CPC Plant Profile: Plymouth Rose-gentian
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Plant Profile

Plymouth Rose-gentian (Sabatia kennedyana)

The flowers of Sabatia kennedyana are showy and large (to 5 cm in diameter), with 9 to 11 pink petals surrounding a yellow center bordered with red. Photo Credit: Dorothy Long
Description
  • Global Rank: G3 - Vulnerable
  • Legal Status: N/A
  • Family: Gentianaceae
  • State: MA, NC, NS, RI, SC, VA
  • Nature Serve ID: 153435
  • Date Inducted in National Collection: 12/07/2021

Sabatia kennedyana is a perennial, herbaceous plant bearing gorgeous, pink, daisy-like flowers on tall stems. It forms colonies along the shores of coastal plain ponds from Nova Scotia south to South Carolina. The population densities and reproduction of this species are tightly tied to fluctuating water levels in these ponds, and as such, are affected by water quality and quantity in these ponds. Populations of Sabatia kennedyana are at risk throughout its range, as humans increasingly encroach on these ponds, pollute their shores, and withdraw water. Research and Management Summary: A number of individuals and institutions have studied this species. Management activities are also underway to help protect and preserve Sabatia kennedyana. Plant Description: Sabatia kennedyana can form rhizomatous colonies, with vertical, few-branched stems reaching 65 cm (25 inches) in height. Its 2 to 5 cm-long leaves are narrow and arrayed oppositely along the stem. The flowers, which appear from July to mid-September, are showy and large (to 5 cm in diameter), with 9 to 11 pink petals surrounding a yellow center bordered with red. The capsules are cylindrical and measure 7 to 11 mm in length.

Participating Institutions
Updates
  • 09/27/2020
  • Living Collection

This showy plant is propagated and sold by the Lazy S'S Farm Nursery in Barboursville, Virginia and by Plant Delights Nursery, Raleigh, North Carolina.

  • 09/27/2020
  • Propagation Research

Graduate student, Lelia Orrell (University of Massachusetts at Boston), is performing extensive research on the metapopulation dynamics, reproduction, and population genetics of Sabatia kennedyana.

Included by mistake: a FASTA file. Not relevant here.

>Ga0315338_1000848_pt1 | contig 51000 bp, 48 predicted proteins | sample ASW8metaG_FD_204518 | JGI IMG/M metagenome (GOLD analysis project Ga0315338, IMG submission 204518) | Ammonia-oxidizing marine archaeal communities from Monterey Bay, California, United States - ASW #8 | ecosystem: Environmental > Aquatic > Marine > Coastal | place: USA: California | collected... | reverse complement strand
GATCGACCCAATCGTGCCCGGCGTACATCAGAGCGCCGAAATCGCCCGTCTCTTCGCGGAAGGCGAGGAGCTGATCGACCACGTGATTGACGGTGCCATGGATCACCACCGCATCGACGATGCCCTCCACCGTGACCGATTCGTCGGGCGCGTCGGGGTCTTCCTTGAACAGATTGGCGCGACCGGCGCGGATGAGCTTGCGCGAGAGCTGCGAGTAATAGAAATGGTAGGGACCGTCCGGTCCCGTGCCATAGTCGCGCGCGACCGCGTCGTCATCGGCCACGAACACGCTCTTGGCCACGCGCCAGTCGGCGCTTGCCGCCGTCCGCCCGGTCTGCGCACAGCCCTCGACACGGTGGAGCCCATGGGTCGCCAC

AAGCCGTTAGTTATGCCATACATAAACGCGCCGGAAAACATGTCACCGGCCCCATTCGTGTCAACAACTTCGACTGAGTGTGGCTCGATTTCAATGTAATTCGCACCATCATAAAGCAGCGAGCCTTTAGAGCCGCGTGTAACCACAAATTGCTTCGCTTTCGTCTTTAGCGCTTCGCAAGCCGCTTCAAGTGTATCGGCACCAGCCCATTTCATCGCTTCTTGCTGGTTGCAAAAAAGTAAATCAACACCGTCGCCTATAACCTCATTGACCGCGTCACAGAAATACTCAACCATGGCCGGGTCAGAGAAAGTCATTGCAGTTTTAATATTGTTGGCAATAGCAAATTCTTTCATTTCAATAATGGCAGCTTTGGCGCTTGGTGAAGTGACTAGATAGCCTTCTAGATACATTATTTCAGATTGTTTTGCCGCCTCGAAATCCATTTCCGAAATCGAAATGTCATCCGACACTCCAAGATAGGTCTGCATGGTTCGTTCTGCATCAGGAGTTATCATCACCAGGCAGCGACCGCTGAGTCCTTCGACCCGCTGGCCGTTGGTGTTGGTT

• 09/27/2020
  • Living Collection

The Norcross Sanctuary in Monson, Massachusetts, also has Sabatia kennedyana in its rare plant collection

  • 09/27/2020
  • Propagation Research

The New England Wild Flower Society has found, through germination trials, that freshly collected seed in dry , cold storage will germinate readily as long as the seed is not covered after sowing.

Nature Serve Biotics
  • 05/02/2017

Sabatia kennedyana is known from Nova Scotia, Massachusetts, Rhode Island, and North Carolina and South Carolina. It occurs most abundantly in Massachusetts. Threats to this taxon include development, trampling, and off-road vehicles.

Elizabeth J. Farnsworth
  • 01/01/2010

As articulated by MANHESP 1985, McHorney 1996, Enser 2001, NatureServe 2001, Orrell 2001, and COSEWIC 2001: Increased recreational use of pondshores, leading to trampling and habitat destruction Increased water withdrawal by expanding coastal popu

Elizabeth J. Farnsworth
  • 01/01/2010

Nine sites in Nova Scotia are known, encompassing approximately 3500 plants (COSEWIC 2001). Approximately 112 occurrences in 5 counties are verified in Massachusetts as of 1985 (MANHESP 1985), with 37 additional historic occurrences. The species is reported from 4 counties in Rhode Island, 1 county in South Carolina, and 1 county in North Carolina (USDA 2001). The global population is problematic to estimate, because plant numbers fluctuate widely depending upon pond water levels, but may range to approximately 10,000.

Elizabeth J. Farnsworth
  • 01/01/2010

The New England Wild Flower Society has found, through germination trials, that freshly collected seed in dry , cold storage will germinate readily as long as the seed is not covered after sowing. COSEWIC is monitoring populations of the plant and conducting general research on the ecology of coastal plain ecosystems (COSEWIC 2001). Detailed hydrological studies of the coastal plain ponds of Barnstable are underway at The Massachusetts Chapter of The Nature Conservancy (McHorne 1996) The Norcross Sanctuary in Monson, Massachusetts, also has Sabatia kennedyana in its rare plant collection Graduate student, Lelia Orrell (University of Massachusetts at Boston), is performing extensive research on the metapopulation dynamics, reproduction, and population genetics of Sabatia kennedyana. Professor Paul Keddy, now with Southeastern Louisiana University, has published several papers on the status and ecology of Sabatia kennedyana in Nova Scotia. Graduate student, Stephen Craine (Tufts University, Medford, Massachusetts) is conducting research on factors influencing the invasion of coastal plain ponds by pitch pine on Cape Cod. Graduate student Nina Coleman (University of Massachusetts at Amherst) is studying the effects of removing the invasive grass, Phragmites australis from coastal plain ponds on Cape Cod in terms of the recovery of several rare plant species This showy plant is propagated and sold by the Lazy S'S Farm Nursery in Barboursville, Virginia and by Plant Delights Nursery, Raleigh, North Carolina.